1If I become an LLC, will it help me save on taxes?
Well, like most tax questions, the answer is, it depends. The IRS does not at the federal level recognize an LLC. It is a state level designation. The IRS recognizes a C-Corp, an S-Corp, Partnership, and Sole Proprietor. The taxation is different at each entity level and that is where you decide the best structure for your business.
2Should I have a separate bank account for my business?
Here’s a straight answer: yes. You should also have a separate credit card for your business if you use one. Here’s why: in an audit, the IRS typically asks for proof of the income/expenses. The best way is through bank statements and credit card statements. If you have mixed your personal and business, then you will be giving the IRS all your personal data along with the business data. Not the best idea.
3My friend and I want to start a business together – what do you think?
Personally, I think of a business arrangement is much like a marriage. When you go in together, you need to have a written agreement about everything related to that business. Who handles the finances, who makes the final decision when there is a disagreement, etc. Much like a marriage, dissolving a business when one wants out can be time consuming and very painful. Know the business partner well or start two businesses and work as one.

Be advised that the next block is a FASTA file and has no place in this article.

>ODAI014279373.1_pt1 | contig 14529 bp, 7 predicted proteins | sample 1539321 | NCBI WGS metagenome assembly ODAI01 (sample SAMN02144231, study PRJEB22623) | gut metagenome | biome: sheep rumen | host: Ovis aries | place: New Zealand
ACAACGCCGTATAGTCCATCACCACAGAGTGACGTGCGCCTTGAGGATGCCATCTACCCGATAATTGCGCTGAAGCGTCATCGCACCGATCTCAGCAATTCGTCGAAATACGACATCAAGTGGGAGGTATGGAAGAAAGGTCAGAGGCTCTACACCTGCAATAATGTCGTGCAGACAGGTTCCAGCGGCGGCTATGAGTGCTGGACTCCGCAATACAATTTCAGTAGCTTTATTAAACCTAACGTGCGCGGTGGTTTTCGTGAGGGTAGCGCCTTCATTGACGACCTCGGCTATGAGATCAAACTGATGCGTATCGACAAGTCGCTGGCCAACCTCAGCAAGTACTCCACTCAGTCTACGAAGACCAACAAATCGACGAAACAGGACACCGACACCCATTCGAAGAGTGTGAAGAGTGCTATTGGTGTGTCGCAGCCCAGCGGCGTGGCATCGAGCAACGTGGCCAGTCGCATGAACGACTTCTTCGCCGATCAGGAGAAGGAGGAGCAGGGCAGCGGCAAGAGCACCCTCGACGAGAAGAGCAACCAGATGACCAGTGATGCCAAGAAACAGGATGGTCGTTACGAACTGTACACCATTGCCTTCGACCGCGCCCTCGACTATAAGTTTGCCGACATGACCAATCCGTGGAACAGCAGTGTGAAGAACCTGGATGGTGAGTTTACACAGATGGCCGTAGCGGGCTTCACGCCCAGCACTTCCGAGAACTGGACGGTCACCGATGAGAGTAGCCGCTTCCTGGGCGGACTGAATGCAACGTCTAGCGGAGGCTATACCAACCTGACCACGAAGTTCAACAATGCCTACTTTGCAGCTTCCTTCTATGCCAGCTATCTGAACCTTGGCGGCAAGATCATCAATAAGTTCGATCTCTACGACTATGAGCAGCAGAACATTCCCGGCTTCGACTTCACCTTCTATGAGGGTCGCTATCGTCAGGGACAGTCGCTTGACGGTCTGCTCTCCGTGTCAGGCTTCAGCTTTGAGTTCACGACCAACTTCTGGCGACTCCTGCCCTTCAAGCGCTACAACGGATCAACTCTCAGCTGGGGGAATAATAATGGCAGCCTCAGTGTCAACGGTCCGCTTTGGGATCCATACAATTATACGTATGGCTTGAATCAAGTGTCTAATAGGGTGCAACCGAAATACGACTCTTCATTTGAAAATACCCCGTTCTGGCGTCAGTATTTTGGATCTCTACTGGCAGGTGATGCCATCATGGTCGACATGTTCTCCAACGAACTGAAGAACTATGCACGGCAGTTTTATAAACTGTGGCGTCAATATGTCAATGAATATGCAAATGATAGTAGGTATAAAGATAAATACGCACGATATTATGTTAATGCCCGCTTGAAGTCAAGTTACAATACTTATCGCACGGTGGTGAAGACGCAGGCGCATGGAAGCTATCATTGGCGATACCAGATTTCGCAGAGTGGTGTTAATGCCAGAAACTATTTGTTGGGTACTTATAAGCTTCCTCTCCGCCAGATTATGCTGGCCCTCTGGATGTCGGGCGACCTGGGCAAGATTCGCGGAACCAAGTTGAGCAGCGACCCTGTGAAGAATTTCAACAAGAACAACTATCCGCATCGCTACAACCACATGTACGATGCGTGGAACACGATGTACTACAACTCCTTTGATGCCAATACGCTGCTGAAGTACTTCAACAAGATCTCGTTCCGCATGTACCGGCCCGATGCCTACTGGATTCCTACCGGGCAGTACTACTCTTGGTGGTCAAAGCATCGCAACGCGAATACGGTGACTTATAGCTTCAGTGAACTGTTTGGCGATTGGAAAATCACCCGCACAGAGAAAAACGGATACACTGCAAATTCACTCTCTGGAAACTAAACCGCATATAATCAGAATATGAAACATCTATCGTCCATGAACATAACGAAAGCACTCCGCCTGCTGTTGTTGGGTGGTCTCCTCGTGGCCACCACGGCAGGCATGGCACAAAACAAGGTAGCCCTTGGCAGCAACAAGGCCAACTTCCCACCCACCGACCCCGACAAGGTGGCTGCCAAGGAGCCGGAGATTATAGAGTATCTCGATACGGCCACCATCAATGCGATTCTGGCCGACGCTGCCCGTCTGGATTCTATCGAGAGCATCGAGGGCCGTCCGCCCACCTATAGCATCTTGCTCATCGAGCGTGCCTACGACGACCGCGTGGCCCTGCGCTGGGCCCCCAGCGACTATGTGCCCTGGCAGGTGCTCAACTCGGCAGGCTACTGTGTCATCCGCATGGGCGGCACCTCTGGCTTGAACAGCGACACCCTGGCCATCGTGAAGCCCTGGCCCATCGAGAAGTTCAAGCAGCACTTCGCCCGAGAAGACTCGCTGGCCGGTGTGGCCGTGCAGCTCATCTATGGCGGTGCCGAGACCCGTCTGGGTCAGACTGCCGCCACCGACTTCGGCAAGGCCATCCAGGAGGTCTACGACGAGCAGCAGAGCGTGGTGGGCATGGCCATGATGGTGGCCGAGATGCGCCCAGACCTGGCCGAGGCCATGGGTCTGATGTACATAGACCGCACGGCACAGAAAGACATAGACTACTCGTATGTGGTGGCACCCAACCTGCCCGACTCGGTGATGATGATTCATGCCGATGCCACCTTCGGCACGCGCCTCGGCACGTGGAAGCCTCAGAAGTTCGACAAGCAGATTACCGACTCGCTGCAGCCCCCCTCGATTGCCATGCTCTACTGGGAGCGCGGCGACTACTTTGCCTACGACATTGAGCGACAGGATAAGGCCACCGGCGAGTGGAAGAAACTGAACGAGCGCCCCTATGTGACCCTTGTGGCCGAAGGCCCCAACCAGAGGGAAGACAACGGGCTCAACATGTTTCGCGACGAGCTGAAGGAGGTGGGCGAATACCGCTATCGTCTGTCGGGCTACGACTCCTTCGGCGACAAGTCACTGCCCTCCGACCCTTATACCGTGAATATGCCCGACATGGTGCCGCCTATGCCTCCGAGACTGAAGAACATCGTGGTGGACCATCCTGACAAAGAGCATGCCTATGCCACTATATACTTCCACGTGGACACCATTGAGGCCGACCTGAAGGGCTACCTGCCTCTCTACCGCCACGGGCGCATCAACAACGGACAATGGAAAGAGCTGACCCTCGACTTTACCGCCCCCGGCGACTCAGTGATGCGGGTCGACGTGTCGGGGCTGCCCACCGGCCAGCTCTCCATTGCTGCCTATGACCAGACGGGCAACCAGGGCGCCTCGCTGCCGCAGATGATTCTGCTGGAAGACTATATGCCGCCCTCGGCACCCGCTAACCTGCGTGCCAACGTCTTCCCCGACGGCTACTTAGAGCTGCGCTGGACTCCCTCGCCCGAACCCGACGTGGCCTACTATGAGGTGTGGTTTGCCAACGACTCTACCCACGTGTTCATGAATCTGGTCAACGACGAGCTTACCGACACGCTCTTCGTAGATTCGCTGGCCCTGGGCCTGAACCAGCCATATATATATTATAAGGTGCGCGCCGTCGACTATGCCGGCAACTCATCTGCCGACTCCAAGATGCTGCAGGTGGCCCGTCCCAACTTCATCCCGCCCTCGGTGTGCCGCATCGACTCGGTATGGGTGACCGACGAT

4I make things and sell them on the side, do I have to report the income?
Yes. The IRS expects you to pay tax on all the money you earn. If you are running something on the side for fun, keep up with the expenses, track the money coming in, even if it’s cash. Remember that the IRS receives a report now that tells them how much money is collected by credit cards. If you are selling online, do expect that they already know about the money coming in. Also, expect the newer ways to pay to have reporting requirements. It’s easier to claim all the income and write off your business expenses than it is to have to go back and dig through years of documents when the IRS questions you. They have no problem counting all the money coming in and they expect you to produce documents for the money going out.
5What’s the difference in earned income and unearned income?
Basically, you have to pay social security and Medicare tax on earned income. Earned income is money someone pays you to do work or supply a product. As a W-2 taxpayer, you pay 7.65% and your employer matches that 7.65% when handing it over to the government. If you are self-employed, that’s right, you pay both sides, so 15.3% of your profit (income minus expenses) will go to the government.